Abstract

This map contrasts the federal structure of the Federal Republic of Germany (FRG) with the centralized structure of the German Democratic Republic (GDR). The Federal Republic was made up of ten federal states [Bundesländer]: the territorial states of Baden-Württemberg, Bavaria, Hesse, Lower Saxony, North Rhine-Westphalia, Rhineland-Palatinate, Saarland, and Schleswig-Holstein, as well as the city-states of Hamburg and Bremen. In 1952, the former states [Länder] of the GDR were replaced by fourteen districts [Bezirke] under the control of the central government in Berlin (East). According to Allied stipulations, Berlin constituted a special zone. Nonetheless, the respective governments in East and West followed a de facto policy of incorporating the sectors of Berlin that belonged to them into their own administrative structures—even though this could be challenged by the opposite side on a de jure basis. West Berlin was frequently viewed as an eleventh federal state. On account of its special status, however, it could only exercise a limited right to representation in Bonn’s upper and lower houses of parliament (the Bundesrat and Bundestag, respectively). The East German government, on the other hand, treated East Berlin as a fifteenth district of the GDR.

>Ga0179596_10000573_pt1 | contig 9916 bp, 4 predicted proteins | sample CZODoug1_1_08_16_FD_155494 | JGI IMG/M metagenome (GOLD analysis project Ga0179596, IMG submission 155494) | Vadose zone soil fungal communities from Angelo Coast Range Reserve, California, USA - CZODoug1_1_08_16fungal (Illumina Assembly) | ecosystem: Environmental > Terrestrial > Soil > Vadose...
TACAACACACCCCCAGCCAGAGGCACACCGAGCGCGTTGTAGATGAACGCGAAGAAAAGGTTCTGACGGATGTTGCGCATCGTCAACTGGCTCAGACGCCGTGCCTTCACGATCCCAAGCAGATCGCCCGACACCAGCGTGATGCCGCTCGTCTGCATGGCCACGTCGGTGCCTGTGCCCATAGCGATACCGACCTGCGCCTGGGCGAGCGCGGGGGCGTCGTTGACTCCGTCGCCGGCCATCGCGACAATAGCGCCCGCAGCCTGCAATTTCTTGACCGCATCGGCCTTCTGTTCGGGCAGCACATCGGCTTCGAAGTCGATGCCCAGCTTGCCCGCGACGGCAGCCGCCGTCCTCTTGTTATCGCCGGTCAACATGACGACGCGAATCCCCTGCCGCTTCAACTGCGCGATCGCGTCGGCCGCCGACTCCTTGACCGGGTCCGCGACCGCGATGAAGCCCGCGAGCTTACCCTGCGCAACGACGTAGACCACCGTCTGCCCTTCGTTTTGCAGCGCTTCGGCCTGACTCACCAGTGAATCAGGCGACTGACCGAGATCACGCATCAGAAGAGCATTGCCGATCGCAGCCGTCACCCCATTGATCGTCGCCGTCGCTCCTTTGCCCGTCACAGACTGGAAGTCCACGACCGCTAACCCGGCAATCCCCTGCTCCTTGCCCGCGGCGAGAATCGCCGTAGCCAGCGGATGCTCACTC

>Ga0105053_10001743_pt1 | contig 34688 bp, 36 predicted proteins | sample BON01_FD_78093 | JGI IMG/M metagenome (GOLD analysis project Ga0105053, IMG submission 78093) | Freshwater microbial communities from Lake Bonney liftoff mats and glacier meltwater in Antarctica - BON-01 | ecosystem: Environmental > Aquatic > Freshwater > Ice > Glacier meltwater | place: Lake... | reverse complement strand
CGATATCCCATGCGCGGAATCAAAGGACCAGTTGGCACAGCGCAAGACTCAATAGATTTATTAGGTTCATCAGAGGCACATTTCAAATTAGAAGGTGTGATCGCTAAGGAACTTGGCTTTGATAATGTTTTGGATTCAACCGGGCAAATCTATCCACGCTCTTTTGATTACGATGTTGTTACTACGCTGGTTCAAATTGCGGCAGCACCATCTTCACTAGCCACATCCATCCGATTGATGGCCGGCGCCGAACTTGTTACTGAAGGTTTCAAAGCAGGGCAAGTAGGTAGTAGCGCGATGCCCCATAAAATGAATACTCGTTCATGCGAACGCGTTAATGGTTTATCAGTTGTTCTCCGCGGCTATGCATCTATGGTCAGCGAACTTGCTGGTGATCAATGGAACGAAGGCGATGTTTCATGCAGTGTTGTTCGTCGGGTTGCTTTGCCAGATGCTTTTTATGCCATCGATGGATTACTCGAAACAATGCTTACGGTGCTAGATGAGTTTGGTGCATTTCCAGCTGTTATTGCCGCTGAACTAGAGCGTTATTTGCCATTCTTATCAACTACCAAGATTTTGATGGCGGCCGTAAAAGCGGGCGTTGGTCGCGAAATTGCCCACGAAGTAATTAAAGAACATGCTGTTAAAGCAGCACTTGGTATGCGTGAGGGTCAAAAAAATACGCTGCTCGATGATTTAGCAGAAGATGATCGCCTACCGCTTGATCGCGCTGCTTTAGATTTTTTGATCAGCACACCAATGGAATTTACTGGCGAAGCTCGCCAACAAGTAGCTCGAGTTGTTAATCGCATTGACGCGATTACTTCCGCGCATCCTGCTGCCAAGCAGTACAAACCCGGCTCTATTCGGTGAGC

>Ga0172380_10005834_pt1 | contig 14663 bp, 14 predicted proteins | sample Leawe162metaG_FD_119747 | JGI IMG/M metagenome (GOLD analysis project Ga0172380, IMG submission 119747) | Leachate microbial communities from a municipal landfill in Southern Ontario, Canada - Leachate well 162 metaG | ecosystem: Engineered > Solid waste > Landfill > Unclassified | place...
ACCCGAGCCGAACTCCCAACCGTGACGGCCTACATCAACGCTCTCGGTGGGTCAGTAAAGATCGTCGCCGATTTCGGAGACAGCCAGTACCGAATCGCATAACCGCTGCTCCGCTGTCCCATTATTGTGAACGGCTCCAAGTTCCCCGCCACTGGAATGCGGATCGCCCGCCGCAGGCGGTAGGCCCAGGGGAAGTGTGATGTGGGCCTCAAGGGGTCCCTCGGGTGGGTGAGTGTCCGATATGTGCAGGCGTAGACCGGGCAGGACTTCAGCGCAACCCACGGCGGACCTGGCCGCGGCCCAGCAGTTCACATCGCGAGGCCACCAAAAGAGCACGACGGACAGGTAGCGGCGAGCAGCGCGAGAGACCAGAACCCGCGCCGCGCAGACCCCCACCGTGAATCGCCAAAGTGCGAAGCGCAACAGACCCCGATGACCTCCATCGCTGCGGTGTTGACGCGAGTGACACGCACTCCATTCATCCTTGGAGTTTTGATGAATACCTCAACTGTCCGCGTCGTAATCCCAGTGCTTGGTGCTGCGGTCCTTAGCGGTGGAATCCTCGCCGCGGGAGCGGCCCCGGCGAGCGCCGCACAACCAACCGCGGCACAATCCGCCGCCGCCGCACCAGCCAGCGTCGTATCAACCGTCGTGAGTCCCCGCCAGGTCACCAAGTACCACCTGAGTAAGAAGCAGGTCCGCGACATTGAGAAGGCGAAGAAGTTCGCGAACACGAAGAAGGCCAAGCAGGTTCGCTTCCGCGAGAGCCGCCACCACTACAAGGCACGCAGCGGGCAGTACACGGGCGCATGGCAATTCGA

The FRG and the GDR (1961)

Source

Source: Original cartography by IEG-MAPS, Institut für Europäische Geschichte, Mainz, A. Kunz, 2004. Revised cartography (WCAG-compliant) by Gabriel Moss, 2021.

The FRG and the GDR (1961), published in: German History in Documents and Images, <https://germanhistorydocs.org/en/two-germanies-1961-1989/ghdi:map-363> [December 01, 2022].